United States, 2014
U.S. Release Date:
R (Profanity, Sexual Content)
Theatrical Aspect Ratio:
John Lloyd Young, Erich Bergen, Vincent Piazza, Michael Lomenda, Freya Tingley, Erica Piccininni
Marshall Brickman & Rick Elice
Initially, the stage-to-screen transition of the Broadway musical Jersey Boys was expected to be helmed by Jon Favreau. When Favreau withdrew, it opened the door for veteran director Clint Eastwood to take the reins. Eastwood's approach to telling the story of Frankie Valli and the Four Seasons is less ostentatious than what one might expect from, say, Rob Marshall. If the musical numbers sometimes lack energy, that's mostly because of the way in which they have been filmed. This straightforward biopic account of Valli's life exposes how generic it was. These might be true events but there's nothing in Jersey Boys that we haven't seen in other rags-to-riches-to-rags tales. The film's notable quality is the music and as soon as one song is finished, we're ready for the next one. Unfortunately, there are often long passages of dialogue and narrative to endure before getting there. This may be a more literate approach to putting the musical oeuvre of a group on screen than Mamma Mia! but it's also significantly less entertaining.
Jersey Boys is presented from the points-of-view of three of the four founding members of The Four Seasons: Tommy DeVito (Vincent Piazza), Nick Massi (Michael Lomenda), and Bob Gaudio (Erich Bergen), all of whom directly address the camera from time-to-time. The only one who never breaks the fourth wall is Valli (John Lloyd Young). Although the basic narrative is the same as that of the play, the structure has been reworked to be more linear and less perspective-oriented.
The story begins in 1951 New Jersey with Frankie being recruited as the lead singer for a group that includes his best friend, Tommy, and another eventual member of The Four Seasons, Nick. Deciding they need a fourth player, they conclude a deal with Bob, who in addition to playing an instrument, is a writer. After toiling for a while in low-paying gigs, they score a record contract and three hit singles follow: "Sherry", "Big Girls Don't Cry", and "Walk Like a Man." But as they rise to the top of the charts and make appearances on "American Bandstand" and "The Ed Sullivan Show," cracks appear, especially regarding Tommy's participation. His debts to a loan shark threaten to sink him. This eventually results in The Four Seasons breaking up and Frankie going off on his own.
Three of the four actors playing the leads were recruited from professional productions of Jersey Boys, including John Lloyd Young, who originated the role of Frankie on Broadway. Two other members of the Broadway cast are also seen on screen: Erica Piccininni as Frankie's mistress and Donnie Kehr as the loan shark Norm Waxman. Joining Young, Michael Lomenda, and Erich Bergen is Vincent Piazza, who had no previous connection to Jersey Boys but who fits in fine. As was the case with the stage version, the way in which Young's voice approximates Frankie Valli's is one of the most remarkable things about the film, especially when one considers that the songs were recorded during live takes, not dubbed in post-production. All four of the principals do solid work and it's easy to see why Eastwood chose Piazza, who is the standout. The only "name" actor to appear is Christopher Walken and, as usual, his performance is top-notch, oozing snake oil salesman charm.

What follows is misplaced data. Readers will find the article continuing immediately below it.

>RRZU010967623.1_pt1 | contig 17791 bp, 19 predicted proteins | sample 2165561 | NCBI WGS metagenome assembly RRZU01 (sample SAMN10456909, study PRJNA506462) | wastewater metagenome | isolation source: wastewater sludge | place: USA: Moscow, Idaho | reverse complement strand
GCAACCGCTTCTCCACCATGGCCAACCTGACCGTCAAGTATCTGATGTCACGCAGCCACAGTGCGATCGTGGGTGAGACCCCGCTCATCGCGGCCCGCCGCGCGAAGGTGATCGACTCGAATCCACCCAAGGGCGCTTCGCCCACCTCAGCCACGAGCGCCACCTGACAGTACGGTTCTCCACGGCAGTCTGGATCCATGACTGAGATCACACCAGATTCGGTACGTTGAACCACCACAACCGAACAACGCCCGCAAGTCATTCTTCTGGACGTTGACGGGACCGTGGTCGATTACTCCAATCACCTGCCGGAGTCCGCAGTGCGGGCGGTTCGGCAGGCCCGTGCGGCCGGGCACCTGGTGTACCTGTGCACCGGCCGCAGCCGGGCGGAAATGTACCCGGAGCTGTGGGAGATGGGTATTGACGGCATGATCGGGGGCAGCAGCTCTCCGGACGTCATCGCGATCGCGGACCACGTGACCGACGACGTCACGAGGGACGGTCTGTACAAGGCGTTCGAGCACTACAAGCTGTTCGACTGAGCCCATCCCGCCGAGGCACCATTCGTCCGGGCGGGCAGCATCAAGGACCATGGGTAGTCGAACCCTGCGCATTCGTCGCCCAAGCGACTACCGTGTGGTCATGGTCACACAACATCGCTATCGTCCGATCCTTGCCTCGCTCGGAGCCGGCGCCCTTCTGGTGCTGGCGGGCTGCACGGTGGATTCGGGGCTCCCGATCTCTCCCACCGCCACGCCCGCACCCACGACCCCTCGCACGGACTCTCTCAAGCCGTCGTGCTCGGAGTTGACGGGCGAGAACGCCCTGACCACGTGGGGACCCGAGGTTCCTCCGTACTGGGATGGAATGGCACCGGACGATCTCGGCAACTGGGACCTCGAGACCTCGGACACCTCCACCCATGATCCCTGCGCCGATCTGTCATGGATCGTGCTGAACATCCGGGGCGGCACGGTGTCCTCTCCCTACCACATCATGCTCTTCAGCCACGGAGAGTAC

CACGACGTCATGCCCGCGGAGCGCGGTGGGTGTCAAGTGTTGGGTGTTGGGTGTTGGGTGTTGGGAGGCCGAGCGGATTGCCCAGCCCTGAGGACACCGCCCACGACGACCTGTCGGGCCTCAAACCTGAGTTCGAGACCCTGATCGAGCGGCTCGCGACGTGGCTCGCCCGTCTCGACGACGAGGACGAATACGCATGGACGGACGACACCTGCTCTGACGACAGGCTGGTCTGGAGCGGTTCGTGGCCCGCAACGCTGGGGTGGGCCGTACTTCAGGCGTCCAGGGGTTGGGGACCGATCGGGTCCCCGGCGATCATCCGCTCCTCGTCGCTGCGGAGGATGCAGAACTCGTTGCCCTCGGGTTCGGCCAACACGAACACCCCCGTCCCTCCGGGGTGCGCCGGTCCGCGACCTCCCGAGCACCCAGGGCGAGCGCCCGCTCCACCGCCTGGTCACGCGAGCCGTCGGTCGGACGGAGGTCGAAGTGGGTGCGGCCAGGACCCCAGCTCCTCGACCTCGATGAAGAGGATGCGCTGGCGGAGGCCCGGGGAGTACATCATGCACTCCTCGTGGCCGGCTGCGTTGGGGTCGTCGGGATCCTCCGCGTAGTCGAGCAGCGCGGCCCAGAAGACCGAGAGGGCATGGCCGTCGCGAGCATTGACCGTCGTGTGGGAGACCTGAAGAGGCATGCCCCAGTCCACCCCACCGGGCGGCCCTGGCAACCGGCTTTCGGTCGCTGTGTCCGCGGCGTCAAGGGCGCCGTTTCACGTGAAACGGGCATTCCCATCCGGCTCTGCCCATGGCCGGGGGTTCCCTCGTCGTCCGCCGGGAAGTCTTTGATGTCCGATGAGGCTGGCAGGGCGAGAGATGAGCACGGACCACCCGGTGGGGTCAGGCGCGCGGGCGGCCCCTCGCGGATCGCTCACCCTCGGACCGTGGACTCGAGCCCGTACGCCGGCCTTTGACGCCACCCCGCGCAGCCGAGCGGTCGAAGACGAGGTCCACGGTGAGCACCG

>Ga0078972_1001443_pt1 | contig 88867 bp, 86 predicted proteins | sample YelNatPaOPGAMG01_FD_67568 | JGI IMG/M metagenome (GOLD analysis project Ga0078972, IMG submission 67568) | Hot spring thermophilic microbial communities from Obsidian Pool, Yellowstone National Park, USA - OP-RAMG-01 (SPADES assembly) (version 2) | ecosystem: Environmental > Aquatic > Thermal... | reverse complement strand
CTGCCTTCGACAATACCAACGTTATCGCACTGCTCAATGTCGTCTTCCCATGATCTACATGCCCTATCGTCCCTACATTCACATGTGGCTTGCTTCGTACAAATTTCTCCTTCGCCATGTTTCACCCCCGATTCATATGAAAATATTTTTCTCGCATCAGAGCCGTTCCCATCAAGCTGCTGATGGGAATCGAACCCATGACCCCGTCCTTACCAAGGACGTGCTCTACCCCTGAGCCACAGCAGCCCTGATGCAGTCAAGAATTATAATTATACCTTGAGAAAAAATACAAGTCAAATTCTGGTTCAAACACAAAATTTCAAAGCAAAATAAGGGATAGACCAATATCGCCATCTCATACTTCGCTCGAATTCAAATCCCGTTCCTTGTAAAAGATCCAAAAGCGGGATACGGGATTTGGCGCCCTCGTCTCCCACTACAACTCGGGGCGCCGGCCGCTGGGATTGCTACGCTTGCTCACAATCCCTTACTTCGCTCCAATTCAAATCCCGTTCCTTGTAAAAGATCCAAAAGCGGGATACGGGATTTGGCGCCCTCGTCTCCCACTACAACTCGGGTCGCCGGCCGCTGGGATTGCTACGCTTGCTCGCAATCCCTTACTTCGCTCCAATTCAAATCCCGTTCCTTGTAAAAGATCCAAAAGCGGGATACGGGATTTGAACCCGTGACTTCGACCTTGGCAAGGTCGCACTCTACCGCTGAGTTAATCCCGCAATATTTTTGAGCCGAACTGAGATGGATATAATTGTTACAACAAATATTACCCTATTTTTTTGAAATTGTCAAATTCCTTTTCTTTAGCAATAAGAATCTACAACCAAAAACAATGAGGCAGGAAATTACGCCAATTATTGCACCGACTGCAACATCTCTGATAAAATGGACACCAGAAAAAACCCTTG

The most disappointing aspect of Jersey Boys is how dramatically inert the production is. Several scenes are devoted to developing the tragic interaction between Frankie and his daughter, Francine. Yet when a resolution arrives, the emotional payoff is minimal. Eastwood never "sells" the relationship to the point where we become invested. The narrative follows a simple, unremarkable trajectory that provides an excuse to plunder The Four Seasons' catalog. And, although the staging of the songs is mostly restrained and straightforward, the music is strong enough in its own right to hold the viewer's attention. (Although this may be an age-dependent comment since most of these songs were chart-toppers during the 1960s and will hold minimal appeal for younger viewers.)
Visually, Eastwood and cinematographer Tom Stern elect to present the movie with desaturated color. While never in full black-and-white, this "faded" approach is appropriate for a group whose days at the top of the charts are long past and who now exist in the province of oldies radio stations. The period detail is impeccable. This looks like the cast and crew took a time machine back into the '50s and '60s and made the movie then.
Jersey Boys comes to life only toward the end. When Frankie sings "Can't Take My Eyes Off You," there's a palpable energy. Later, at the start of the end credits, Eastwood finally gives us a song-and-dance number with "December 1963 (Oh, What a Night)". It's a great moment but it makes us realize how much more lively the entire film could have been. Although not a rote adaptation of the play (it has been reworked to make it more conventional and cinematic), it should please fans of the live version. Of course, those with an affinity for The Four Seasons will adore it. But the film lacks the inherent greatness that would allow it to entice a wider audience. As such, it's more of a niche film than a mainstream offering.
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